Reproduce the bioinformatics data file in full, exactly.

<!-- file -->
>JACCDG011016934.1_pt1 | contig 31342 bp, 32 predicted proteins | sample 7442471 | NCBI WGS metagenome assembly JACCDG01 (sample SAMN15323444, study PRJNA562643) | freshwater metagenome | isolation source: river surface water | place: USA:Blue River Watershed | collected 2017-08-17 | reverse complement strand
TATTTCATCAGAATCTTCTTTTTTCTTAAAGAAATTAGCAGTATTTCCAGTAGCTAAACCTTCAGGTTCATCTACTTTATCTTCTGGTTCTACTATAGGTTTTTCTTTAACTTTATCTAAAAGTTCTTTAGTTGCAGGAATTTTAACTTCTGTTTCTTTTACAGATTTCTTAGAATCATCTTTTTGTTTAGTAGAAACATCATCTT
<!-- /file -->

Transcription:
>JACCDG011016934.1_pt1 | contig 31342 bp, 32 predicted proteins | sample 7442471 | NCBI WGS metagenome assembly JACCDG01 (sample SAMN15323444, study PRJNA562643) | freshwater metagenome | isolation source: river surface water | place: USA:Blue River Watershed | collected 2017-08-17 | reverse complement strand
TATTTCATCAGAATCTTCTTTTTTCTTAAAGAAATTAGCAGTATTTCCAGTAGCTAAACCTTCAGGTTCATCTACTTTATCTTCTGGTTCTACTATAGGTTTTTCTTTAACTTTATCTAAAAGTTCTTTAGTTGCAGGAATTTTAACTTCTGTTTCTTTTACAGATTTCTTAGAATCATCTTTTTGTTTAGTAGAAACATCATCTT